However, I'm not really going to post about that. I actually want to talk about politics. The Alberta Provincial Election is just around the corner. General voting day is April 23 - if you live in Alberta please remember to vote. However, I leave first thing tomorrow morning so I am voting in the advanced poles tonight, April 19.
This is my first provincial election since I moved to this province nearly 6 years ago. I came from a more liberal/socialist province and Alberta has been true blue conservative for a very long time. Sometimes I feel a little out of place here, sometimes I feel like my vote is a waste of time against the overwhelming opposition. But I still vote
It is a right and privilege to be able to vote. There are people in other countries that are willing to die for what we take for granted here. So why the apathy? That is really what that preface was bringing me to. Why the apathy?
We see it at the federal, provincial and local levels. Hardly anyone really seems to be voting and I don't really understand why. There are a lot of reason, excuses really, not to vote. It won't make a difference. They're all the same anyway. Politicians are liars. No faith in the democratic process. The government is corrupt. Why BOTHER?
Yeah, why bother? I can think of plenty of reasons.
Everyone quotes the common saying that if you don't vote, you can't complain. I'm not going to fall back on that, as true as it is. I am going to ask those who don't vote to think about one thing - if you don't take part in the process how can you hope to change the very things that make you not want to vote?
When I went to the locate candidates debate, one of the candidates (not one I was planning to vote for) gave me a thought. Because sometimes politics is boring and hard to understand. Sometimes we don't feel involved in the process because we aren't really being involved in it.
Sure, some of us make ourselves involved. We follow politics, we find it interesting, but that isn't everyone. You cannot expect everyone to take interest in something that can be so dry even if it does impact their lives. It would be great if they did pay attention, but no one can expect it of them.
The discussion was on attracting the youth vote, but it applies to everyone - regardless of age. The local candidates said something that really hit me.
I thought back at that moment to the leaders debate. Although I have often voted NDP in my life, I just was not impressed with Brian Mason - the NDP leader for Alberta. So I shrugged my shoulders and decided to vote in a different direction this time. When I made a comment about this to someone I got this in response: "He's really good with policy and he's not their to entertain you, he's there to do a job."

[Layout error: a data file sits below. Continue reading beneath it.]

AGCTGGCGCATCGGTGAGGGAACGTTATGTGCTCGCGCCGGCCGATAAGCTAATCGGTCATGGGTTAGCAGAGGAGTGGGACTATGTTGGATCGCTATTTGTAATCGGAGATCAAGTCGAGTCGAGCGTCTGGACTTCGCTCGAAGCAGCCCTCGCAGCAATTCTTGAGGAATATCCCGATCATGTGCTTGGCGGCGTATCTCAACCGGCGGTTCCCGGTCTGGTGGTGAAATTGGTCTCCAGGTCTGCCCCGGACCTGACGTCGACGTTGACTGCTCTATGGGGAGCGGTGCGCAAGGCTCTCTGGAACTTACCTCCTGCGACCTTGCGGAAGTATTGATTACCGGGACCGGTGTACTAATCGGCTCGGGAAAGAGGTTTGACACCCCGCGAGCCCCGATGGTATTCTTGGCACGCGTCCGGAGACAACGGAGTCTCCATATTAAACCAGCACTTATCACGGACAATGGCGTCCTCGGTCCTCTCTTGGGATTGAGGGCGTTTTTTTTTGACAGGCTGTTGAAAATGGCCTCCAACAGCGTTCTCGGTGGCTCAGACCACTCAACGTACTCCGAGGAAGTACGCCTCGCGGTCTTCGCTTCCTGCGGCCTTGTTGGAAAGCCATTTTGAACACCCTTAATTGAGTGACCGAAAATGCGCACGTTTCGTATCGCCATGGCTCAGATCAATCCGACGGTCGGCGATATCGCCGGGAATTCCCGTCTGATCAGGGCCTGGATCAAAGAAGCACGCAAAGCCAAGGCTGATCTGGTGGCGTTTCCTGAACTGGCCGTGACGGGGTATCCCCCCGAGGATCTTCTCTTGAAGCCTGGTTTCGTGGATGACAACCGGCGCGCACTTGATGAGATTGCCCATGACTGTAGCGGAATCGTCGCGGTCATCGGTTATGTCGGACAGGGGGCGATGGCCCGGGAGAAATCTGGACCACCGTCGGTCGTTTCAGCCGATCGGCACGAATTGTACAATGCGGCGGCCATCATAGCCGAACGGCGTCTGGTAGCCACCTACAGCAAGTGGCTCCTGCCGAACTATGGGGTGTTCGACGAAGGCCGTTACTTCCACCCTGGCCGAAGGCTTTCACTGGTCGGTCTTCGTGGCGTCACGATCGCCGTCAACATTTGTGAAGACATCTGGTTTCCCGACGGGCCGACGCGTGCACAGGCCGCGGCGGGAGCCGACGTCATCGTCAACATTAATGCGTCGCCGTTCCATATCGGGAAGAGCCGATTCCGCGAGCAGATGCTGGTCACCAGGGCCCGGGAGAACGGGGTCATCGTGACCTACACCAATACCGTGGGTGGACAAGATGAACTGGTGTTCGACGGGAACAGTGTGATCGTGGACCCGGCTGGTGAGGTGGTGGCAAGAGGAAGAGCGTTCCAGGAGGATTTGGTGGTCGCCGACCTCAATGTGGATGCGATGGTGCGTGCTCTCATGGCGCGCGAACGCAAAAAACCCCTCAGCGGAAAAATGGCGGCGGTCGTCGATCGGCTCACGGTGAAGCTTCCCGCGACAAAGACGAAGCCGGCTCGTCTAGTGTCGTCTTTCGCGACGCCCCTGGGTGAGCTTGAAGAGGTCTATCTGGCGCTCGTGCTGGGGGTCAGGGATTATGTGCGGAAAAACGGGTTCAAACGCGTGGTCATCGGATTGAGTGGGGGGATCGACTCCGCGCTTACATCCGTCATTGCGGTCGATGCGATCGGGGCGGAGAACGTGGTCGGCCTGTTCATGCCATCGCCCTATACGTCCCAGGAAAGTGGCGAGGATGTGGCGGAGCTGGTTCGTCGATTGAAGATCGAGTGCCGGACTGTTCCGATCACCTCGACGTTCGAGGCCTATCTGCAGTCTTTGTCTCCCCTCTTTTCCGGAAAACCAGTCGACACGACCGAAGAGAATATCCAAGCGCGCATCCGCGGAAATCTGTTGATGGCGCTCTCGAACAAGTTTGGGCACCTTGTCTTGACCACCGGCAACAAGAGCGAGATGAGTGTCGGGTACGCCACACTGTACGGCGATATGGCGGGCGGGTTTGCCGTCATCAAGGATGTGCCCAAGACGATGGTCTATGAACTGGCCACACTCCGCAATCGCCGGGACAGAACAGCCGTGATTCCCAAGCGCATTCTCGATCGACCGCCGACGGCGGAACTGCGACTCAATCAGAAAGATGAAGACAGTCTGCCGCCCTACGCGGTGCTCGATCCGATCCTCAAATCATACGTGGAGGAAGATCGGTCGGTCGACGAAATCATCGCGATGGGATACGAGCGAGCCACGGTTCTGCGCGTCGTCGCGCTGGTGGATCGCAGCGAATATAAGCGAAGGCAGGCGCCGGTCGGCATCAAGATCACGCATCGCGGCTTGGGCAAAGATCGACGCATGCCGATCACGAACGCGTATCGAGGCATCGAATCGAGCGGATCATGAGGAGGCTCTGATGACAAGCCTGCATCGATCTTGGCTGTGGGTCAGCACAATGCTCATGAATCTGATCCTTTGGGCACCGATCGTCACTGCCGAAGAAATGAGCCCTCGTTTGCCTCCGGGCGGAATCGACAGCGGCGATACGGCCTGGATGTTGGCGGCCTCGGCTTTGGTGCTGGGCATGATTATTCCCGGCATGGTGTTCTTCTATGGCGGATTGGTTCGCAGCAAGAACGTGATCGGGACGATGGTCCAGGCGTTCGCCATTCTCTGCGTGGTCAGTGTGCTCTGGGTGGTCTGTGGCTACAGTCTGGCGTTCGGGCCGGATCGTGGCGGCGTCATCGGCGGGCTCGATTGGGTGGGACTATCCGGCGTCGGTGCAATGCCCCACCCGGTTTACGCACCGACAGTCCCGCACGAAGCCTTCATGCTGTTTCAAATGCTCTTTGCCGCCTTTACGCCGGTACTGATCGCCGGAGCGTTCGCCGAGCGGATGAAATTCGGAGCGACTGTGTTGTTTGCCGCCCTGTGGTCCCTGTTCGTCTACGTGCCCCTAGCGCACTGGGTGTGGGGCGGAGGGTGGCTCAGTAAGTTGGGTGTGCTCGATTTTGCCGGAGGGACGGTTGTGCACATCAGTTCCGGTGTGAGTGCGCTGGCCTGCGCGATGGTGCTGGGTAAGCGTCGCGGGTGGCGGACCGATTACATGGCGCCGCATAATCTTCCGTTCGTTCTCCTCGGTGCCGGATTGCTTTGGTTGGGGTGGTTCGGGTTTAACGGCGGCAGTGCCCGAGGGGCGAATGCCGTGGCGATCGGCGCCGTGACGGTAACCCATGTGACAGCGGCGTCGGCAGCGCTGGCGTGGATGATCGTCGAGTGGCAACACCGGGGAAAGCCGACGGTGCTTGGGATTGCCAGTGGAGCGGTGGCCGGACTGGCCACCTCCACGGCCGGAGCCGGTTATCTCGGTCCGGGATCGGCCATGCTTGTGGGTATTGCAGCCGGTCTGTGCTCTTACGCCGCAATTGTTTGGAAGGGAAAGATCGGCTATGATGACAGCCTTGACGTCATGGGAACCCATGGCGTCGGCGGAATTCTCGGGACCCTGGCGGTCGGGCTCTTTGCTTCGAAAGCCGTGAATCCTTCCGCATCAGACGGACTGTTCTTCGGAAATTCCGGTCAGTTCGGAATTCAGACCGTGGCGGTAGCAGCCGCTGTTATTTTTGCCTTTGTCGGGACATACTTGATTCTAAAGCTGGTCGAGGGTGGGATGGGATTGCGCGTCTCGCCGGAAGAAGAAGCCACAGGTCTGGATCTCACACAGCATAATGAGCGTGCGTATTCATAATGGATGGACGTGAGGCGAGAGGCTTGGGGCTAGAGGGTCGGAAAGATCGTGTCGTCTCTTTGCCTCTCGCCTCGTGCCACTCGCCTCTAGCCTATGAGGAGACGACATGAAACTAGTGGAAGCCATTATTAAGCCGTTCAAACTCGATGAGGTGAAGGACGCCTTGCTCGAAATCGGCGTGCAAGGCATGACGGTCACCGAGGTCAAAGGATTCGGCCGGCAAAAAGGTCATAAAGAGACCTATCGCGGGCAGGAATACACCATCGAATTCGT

I didn't respond, but I thought about what was said. I thought about federal and provincial politics and politicians. I spent a lot of time thinking about why we vote certain ways and why we don't. And then I thought about first impressions. How one of the candidates I was thinking of voting for gave off an air of smugness and superiority that I didn't like at all.
Being a politician today means much more than having a good platform. Society is in a hurry and people don't have time to listen to a dry message about what some usually rich white dude has to say about how they want to run the government - and half of those who do listen don't believe most of what he says. It's a media game now, it's charisma (although that has always been a factor), and it's making the right impression the first time.
Politicians have to be engaging - not just get the youth involved, but to get everyone involved. They need to get your attention first and then get you interested in what they're really saying. They need to make it feel as though they are having a conversation with people - even if they are the only ones talking. Even in a debate, they need to find a way to connect with the audience.
I think if politicians really want to get people involved they've got to start being more involved with the people they represent. Not some distant rich white dude, but a flesh and blood human being that you can relate to. Someone that makes you feel okay to drop by their office and go "Hi
Social media is another way to get people interested. Although I do not support my local MLA, she added me to her twitter account when I tweeted to the opposition. I don't know why she added me, but it made me feel a bit more connected to her. If my mind wasn't decided, that move might have been enough to make me consider voting for her.
The only other thing I can touch on is transparency. We've all heard a politician talk about transparent government, but have you ever really seen it? Experienced it? Does your MLA have a website where they talk about is going in the legislature? No, but wouldn't it be great? Wouldn't help you feel more connected to the government that is supposed to be serving you? I know I'd like it.
Right along the lines of transparency, why don't MLA's hold more open public forums maybe 3 or 4 times a year so that they can connect with their constituents? Encourage people to become interested in what's going on by getting them to talk to their MLA, meet their MLA and get to know what's going on in an interactive setting.
So I guess this is a message to politicians and politicians-to-be - be engaging, have a conversation, be aware of your first impressions, use media & social media to your advantage - and although I haven't mentioned it yet - be passionate. Passion sways a great many people.